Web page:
Great Extremes

“Afoot and light-hearted I take to the open road …”

I’ve always liked the beginning of that familiar Walt Whitman poem. I recall it with a smile each time I embark on a new trip, regardless the trip’s length. But this trip made me smile bigger than ever. It would be a great one!

Rewind to the early spring of 2018. I got a message from my traveling companion: “How about Lake Louise this summer?”

Where’s Lake Louise? Some simple research revealed Lake Louise is in the Banff National Park in Alberta, Canada. Canada?!? I’ve been to Canada, but never on a motorcycle. “Sounds good to me. When do we leave?”
Travel time is sometimes a challenge for us. She lives far away in another state and is self-employed in a real job that requires her year-round attention. I live with the Gold Wing and have the perfect job for open-ended summertime motorcycle touring. I’m a teacher! She was going to have to check the calendar.

Some time passed and I heard from my travel companion again (we’ll call her Susan because, well, that’s her name). “Can we go to Sedona too? It’s in Arizona. I’ve heard it’s really nice.”

Sedona to Lake Louise?!? Absolutely! “Sounds good to me. When do we leave?”

Now, we have learned that on a bike trip such as this, we can maximize our touring time by me picking her up at an airport near a starting destination and dropping her off at another airport near the final destination. Then I make my way home at my leisure while she returns to work. I suggested Phoenix to start and Calgary, Alberta, at the end. She checked airfare. “That will work. How about snagging me in Phoenix on June 23 and dropping me off in Calgary on July 9?”

Perfect. We have a beginning and an end, both on the map and the calendar! “Sounds like a good trip. I’ll put it together!”

As I mentioned before, being a teacher provides me the full months of June and July for this type of thing. And this year, I wanted to tour for as much of my summer as I could. I have friends in Phoenix who I wanted to visit. And one friend would let me use her home as a base for day-tripping. So, my summer in the sun … mostly, began on June 10 when I pulled out of my driveway, headed for Phoenix.

Arizona was a huge surprise! (I’ll write more on that later.) After nearly two weeks of day trips, Diamondbacks baseball, and a visit to the GWRRA mother ship, it was time to pick Susan up at the Phoenix airport. And it was hotter than … well, it was hot – 111 degrees! Susan’s surprise was reflected on her face when she walked out of baggage claim. “Don’t worry,” I told her. “We’ll be out of this soon.” We threw her suitcase in the trailer, donned our helmets, and off we went.

Flagstaff was our destination. We were camping there for a few days while we visited Sedona and the surrounding area. Flagstaff is due north of Phoenix and a gradual climb of 6,000 feet. And a 25-degree temperature drop! Huge Arizona surprise No. 1 – I thought Arizona was a giant desert! (I’ll write more on that later.) We spent a day enjoying Sedona’s charms and another even more enjoyable day in Flagstaff. We asked the locals about the Grand Canyon. They all said, “Oh, go, absolutely. But go to the north rim. It’s too crowded at the south rim, tour buses and all.” I always respect a local’s point of view relating to tourism. The north rim of the Grand Canyon is 200 miles one way from Flagstaff, and worth every bit of the trip – good road, excellent and varied scenery, and, best of all, very few tourists when we got there.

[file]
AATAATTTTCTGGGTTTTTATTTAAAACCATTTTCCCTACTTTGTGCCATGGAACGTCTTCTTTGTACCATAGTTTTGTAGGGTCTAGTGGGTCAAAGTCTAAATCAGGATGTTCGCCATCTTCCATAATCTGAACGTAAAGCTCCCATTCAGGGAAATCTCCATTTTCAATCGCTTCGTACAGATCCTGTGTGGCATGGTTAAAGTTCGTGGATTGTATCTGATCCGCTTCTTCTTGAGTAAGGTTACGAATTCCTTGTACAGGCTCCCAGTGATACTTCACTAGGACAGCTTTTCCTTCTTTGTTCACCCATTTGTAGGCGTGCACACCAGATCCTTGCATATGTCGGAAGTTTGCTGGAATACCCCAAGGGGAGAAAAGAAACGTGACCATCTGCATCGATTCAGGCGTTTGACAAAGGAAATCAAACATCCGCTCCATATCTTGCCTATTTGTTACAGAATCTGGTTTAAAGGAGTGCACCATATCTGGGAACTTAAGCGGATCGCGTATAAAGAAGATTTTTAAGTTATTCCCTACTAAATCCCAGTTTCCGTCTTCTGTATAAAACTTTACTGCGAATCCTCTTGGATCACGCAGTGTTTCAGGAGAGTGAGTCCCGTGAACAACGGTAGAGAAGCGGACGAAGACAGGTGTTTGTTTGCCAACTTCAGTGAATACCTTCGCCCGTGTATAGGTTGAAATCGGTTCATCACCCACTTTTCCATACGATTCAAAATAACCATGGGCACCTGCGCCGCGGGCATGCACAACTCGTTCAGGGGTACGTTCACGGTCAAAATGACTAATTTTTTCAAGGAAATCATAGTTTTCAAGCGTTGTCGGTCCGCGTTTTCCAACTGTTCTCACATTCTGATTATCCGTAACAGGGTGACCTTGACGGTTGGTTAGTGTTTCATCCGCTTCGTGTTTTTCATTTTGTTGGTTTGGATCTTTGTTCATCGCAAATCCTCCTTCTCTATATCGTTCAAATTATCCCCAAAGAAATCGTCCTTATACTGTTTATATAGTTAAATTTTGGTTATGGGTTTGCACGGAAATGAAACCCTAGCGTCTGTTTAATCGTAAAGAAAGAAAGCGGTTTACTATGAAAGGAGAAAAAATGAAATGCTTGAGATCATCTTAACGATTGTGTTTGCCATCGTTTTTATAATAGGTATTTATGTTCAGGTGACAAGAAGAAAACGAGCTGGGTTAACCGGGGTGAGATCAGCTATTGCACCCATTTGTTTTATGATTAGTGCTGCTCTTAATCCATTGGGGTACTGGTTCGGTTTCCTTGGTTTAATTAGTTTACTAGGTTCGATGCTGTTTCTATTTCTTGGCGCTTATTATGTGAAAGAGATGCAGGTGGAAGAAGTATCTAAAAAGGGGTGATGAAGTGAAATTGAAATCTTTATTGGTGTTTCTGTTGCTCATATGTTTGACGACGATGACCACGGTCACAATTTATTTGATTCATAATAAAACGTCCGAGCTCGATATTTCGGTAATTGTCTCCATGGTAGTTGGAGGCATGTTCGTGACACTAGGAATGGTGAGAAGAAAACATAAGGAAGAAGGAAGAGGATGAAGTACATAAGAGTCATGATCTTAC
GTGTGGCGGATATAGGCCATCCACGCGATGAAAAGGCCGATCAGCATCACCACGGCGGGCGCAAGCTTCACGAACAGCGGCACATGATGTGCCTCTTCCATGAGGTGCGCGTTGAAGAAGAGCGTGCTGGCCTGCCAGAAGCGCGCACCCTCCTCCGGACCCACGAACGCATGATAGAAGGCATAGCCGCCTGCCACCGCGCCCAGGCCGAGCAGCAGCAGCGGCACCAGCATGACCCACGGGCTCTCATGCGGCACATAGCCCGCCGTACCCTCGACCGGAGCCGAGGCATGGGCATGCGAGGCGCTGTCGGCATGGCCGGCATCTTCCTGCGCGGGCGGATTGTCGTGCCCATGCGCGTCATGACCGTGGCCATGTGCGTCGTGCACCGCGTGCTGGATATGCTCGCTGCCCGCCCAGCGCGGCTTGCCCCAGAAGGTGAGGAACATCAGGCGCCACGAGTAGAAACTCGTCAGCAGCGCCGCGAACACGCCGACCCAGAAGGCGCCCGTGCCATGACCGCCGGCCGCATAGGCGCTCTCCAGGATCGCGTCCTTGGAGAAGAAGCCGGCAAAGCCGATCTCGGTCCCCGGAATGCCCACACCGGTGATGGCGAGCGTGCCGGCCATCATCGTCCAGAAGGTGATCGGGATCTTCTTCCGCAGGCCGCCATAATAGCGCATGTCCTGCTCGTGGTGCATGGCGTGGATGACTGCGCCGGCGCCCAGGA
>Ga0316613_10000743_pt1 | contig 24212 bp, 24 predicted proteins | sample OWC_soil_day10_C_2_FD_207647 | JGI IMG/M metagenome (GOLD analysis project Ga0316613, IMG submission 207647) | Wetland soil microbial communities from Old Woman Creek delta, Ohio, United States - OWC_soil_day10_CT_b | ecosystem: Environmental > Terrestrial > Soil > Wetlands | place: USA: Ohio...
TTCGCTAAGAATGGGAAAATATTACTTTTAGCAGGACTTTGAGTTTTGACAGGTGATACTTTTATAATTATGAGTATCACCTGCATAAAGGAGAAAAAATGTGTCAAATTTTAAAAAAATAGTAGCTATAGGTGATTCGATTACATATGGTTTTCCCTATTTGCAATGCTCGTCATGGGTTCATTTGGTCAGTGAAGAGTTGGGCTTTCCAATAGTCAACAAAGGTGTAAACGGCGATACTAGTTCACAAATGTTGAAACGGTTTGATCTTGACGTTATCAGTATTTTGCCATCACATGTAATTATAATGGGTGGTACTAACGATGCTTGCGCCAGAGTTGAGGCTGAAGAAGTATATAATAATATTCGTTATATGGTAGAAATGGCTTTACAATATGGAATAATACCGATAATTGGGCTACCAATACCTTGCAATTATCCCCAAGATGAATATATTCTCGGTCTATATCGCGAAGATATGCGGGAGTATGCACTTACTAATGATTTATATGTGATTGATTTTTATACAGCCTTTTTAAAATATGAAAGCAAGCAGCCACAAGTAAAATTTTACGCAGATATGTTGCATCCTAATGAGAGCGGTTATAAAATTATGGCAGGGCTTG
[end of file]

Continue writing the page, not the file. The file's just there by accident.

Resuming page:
When we wrapped up our stay in Flagstaff, we started heading in earnest for Lake Louise. On our way to Utah, we swung by The Four Corners National Monument, which was a pleasant surprise. After a couple of days at my son’s house in Herriman, we were on the road again, through Idaho and Montana.

Our Canadian border crossing was on July 2 and we saw the first rain of the trip – all day rain. But the scenery was just what we expected – beautiful! We were heading for the Tunnel Mountain Campground in Banff National Park and passed through Kootenay National Park to get there.

Our national park experience in Canada was very different than in the United States. Most U.S. National Parks we’ve visited are gated entry parks where a fee is charged for a visit. The four parks we visited in Canada also had entry and use fees, but main highways ran through them and motorists use these roads every day. Some Canadians live in towns and villages in the national park. So, while fees are collected to visit, many people simply drive (legally) past the fee kiosks toward their destination. Some U.S. Parks are similar, but not many. And fees in Canadian National Parks are charged by the day. You can pay for several days at a time, but the charge is by the day. This is also different from U.S. parks we’ve visited. Not a bad thing at all, just different, so if you choose to enjoy Canada’s beautiful national parks, be ready for the difference.

Now it was time to visit our prime objective, Lake Louise. We made inquiries of the locals about the best time to visit, and they confirmed what our research had revealed: the best days are Monday through Thursday and the best times are before 8 a.m. and after 7 p.m. to avoid crowds. Locals are never wrong.